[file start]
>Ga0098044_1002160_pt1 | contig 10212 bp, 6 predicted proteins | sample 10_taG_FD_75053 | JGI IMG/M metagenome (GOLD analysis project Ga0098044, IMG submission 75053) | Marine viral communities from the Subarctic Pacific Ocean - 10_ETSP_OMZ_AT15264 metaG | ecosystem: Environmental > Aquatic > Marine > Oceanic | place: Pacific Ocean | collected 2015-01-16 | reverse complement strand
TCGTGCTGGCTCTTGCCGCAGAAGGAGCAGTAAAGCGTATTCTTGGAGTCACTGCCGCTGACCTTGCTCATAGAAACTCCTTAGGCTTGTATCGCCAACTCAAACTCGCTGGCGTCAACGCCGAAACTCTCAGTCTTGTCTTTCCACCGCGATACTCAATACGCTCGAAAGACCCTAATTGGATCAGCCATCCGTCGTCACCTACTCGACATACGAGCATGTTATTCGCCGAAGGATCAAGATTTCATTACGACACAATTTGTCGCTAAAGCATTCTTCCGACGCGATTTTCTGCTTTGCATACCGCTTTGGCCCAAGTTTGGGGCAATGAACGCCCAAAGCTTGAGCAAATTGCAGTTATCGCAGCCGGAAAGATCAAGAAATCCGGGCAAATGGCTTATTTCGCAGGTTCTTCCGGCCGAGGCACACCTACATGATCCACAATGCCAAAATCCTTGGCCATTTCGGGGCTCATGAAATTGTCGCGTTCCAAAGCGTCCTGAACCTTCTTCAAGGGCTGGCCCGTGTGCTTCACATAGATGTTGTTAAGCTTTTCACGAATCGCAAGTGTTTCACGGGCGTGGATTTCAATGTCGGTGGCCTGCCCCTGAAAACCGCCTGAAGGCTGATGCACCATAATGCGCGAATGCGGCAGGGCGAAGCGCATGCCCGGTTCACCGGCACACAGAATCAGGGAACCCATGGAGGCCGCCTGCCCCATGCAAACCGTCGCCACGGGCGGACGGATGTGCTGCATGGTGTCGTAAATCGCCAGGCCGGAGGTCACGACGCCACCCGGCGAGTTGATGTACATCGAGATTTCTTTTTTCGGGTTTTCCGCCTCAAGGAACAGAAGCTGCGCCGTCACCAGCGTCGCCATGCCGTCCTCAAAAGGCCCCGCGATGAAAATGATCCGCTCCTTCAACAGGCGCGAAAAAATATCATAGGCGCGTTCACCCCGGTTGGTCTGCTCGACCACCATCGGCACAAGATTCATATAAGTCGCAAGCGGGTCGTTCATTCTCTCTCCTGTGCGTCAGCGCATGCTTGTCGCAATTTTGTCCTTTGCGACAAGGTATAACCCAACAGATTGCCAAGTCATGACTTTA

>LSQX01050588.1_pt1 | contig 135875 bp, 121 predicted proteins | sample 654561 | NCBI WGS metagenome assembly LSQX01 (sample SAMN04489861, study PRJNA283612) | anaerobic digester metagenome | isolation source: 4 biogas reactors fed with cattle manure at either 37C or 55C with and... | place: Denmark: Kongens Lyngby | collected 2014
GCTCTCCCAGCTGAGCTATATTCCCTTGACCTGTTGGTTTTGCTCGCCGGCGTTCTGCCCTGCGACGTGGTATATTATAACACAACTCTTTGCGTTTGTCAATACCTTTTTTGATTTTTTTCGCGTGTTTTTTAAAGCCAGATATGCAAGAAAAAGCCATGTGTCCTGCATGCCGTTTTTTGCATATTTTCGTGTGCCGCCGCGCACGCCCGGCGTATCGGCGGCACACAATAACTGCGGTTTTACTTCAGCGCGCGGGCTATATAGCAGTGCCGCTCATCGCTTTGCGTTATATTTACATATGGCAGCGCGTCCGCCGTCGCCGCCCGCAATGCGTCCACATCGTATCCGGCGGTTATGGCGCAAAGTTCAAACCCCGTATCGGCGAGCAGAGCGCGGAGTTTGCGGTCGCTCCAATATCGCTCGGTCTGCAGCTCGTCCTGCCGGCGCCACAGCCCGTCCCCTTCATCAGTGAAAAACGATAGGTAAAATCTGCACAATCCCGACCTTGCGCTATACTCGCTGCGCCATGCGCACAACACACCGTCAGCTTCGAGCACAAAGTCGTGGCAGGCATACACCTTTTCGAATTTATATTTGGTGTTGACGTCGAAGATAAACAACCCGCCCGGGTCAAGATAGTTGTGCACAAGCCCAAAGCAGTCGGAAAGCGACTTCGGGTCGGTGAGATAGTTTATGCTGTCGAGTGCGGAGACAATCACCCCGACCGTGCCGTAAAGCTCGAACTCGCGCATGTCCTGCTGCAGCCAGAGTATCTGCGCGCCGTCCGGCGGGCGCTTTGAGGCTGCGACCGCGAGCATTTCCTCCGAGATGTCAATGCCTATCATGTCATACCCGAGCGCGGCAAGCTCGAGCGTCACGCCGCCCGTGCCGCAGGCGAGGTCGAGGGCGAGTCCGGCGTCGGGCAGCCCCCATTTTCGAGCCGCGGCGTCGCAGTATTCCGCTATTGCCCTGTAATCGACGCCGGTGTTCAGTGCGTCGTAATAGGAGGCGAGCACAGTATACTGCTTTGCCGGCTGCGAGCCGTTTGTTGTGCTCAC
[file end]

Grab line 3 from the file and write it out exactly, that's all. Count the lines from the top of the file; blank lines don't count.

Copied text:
>LSQX01050588.1_pt1 | contig 135875 bp, 121 predicted proteins | sample 654561 | NCBI WGS metagenome assembly LSQX01 (sample SAMN04489861, study PRJNA283612) | anaerobic digester metagenome | isolation source: 4 biogas reactors fed with cattle manure at either 37C or 55C with and... | place: Denmark: Kongens Lyngby | collected 2014